Roman barrow at Broomershill, 200m south east of Brocks Rew Farm


Heritage Category: Scheduled Monument

List Entry Number: 1015233

Date first listed: 19-Jun-1978

Date of most recent amendment: 02-Jan-1997


Ordnance survey map of Roman barrow at Broomershill, 200m south east of Brocks Rew Farm
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The building or site itself may lie within the boundary of more than one authority.

County: West Sussex

District: Horsham (District Authority)

Parish: Pulborough

National Grid Reference: TQ 06617 18993


Legacy Record - This information may be included in the List Entry Details.

Reasons for Designation

Earthen barrows are the most visually spectacular survivals of a wide variety of funerary monuments in Britain dating to the Roman period. Constructed as steep-sided conical mounds, usually of considerable size and occasionally with an encircling bank or ditch, they covered one or more burials, generally believed to be those of high-ranking individuals. The burials were mainly cremations, although inhumations have been recorded, and were often deposited with accompanying grave goods in chambers or cists constructed of wood, tile or stone sealed beneath the barrow mound. Occasionally the mound appears to have been built directly over a funeral pyre. The barrows usually occur singly, although they can be grouped into "cemeteries" of up to ten examples. They are sited in a variety of locations but often occur near Roman roads. A small number of barrows were of particularly elaborate construction, with masonry revetment walls or radial internal walls. Roman barrows are rare nationally, with less than 150 recorded examples, and are generally restricted to lowland England with the majority in East Anglia. The earliest examples date to the first decades of the Roman occupation and occur mainly within this East Anglian concentration. It has been suggested that they are the graves of native British aristocrats who chose to perpetuate aspects of Iron Age burial practice. The majority of the barrows were constructed in the early second century AD but by the end of that century the fashion for barrow building appears to have ended. Occasionally the barrows were re-used when secondary Anglo-Saxon burials were dug into the mound. Many barrows were subjected to cursory investigation by antiquarians in the 19th century and, as little investigation to modern standards has taken place, they remain generally poorly understood. As a rare monument type which exhibits a wide diversity of burial tradition all Roman barrows, unless significantly damaged, are identified as nationally important.

Despite some disturbance by past ploughing, the Roman barrow at Broomershill survives comparatively well, and part excavation has shown that it contains archaeological information relating to the construction and original purpose of the monument. The barrow lies in the hinterland of Chichester, within which cluster many broadly contemporary Roman settlements, buildings and associated remains, including an early Roman villa at Borough Farm around 1.1km to the north east. The monument provides important evidence for the burial rites associated with the death of one of the more wealthy members of this well- populated, Romanised community.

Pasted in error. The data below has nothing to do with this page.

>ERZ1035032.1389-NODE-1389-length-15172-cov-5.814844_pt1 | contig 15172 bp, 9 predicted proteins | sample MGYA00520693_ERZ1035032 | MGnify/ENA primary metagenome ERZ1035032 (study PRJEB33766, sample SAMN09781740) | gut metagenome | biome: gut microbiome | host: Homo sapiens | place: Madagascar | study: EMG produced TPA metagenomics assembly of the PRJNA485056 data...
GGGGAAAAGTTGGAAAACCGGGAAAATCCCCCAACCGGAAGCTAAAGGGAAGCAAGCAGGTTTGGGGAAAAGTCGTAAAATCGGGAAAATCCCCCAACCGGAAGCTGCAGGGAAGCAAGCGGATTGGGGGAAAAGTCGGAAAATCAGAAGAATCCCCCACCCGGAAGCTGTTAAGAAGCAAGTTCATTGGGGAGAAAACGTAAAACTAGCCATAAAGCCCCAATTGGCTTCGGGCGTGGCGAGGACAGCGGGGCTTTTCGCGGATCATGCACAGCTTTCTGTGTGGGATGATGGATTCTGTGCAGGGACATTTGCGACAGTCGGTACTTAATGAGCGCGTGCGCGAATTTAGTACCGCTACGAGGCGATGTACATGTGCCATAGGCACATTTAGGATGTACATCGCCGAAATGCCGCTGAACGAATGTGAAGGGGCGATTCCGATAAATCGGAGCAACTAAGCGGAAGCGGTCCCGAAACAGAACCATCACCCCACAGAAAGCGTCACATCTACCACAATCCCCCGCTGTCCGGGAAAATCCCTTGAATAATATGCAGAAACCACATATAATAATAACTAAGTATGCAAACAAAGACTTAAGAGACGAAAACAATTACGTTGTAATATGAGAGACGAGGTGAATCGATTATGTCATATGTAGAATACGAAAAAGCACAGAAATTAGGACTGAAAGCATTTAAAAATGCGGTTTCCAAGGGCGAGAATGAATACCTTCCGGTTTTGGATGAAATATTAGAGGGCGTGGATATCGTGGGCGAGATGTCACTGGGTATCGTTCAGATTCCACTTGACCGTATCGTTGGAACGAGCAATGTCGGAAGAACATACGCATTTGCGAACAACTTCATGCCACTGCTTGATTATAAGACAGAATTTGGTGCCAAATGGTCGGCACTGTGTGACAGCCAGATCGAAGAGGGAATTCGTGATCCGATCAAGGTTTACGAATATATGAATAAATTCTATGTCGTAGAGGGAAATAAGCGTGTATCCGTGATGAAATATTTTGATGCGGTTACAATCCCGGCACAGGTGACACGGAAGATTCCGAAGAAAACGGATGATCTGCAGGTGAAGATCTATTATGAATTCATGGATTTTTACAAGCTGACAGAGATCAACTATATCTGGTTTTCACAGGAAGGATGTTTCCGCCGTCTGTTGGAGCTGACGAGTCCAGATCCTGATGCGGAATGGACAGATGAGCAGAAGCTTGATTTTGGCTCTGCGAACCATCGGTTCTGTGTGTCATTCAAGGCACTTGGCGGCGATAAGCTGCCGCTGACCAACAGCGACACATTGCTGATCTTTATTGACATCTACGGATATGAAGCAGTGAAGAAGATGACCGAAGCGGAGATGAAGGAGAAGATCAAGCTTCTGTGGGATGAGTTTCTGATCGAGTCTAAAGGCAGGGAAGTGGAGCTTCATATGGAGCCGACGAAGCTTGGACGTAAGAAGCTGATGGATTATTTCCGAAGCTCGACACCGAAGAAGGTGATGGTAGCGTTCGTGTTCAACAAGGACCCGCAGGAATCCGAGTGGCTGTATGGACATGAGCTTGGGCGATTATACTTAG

Legacy Record - This information may be included in the List Entry Details.


The monument includes a barrow constructed during the Roman period, situated on the southern slope of a sandstone hill which forms part of the Sussex Weald. The barrow lies around 170m east of a north-south aligned, minor Roman road between Codmore Hill and Marehill which joins Stane Street, the main Roman road between Chichester (Noviomagus) and London (Londinium), around 2km to the north. The barrow has been partly levelled by past ploughing and survives as a low, circular mound c.19m in diameter and 0.2m high. Excavations in 1815 and 1817 revealed the mound to have been constructed over a circular chamber, surviving in the form of buried, mortared-brick footings c.3.5m thick. Blocks of squared tufa originating from Italy were also used in the construction of the barrow. The mound is likely to be surrounded by a now infilled construction ditch up to 2m wide.

MAP EXTRACT The site of the monument is shown on the attached map extract. It includes a 2 metre boundary around the archaeological features, considered to be essential for the monument's support and preservation.


The contents of this record have been generated from a legacy data system.

Legacy System number: 29238

Legacy System: RSM


Books and journals
Martin, J, 'Sussex Archaeological Collections' in Stane Street Causeway, (1859), 141-142
Martin, J, 'Sussex Archaeological Collections' in Stane Street Causeway, (1859), 141

End of official listing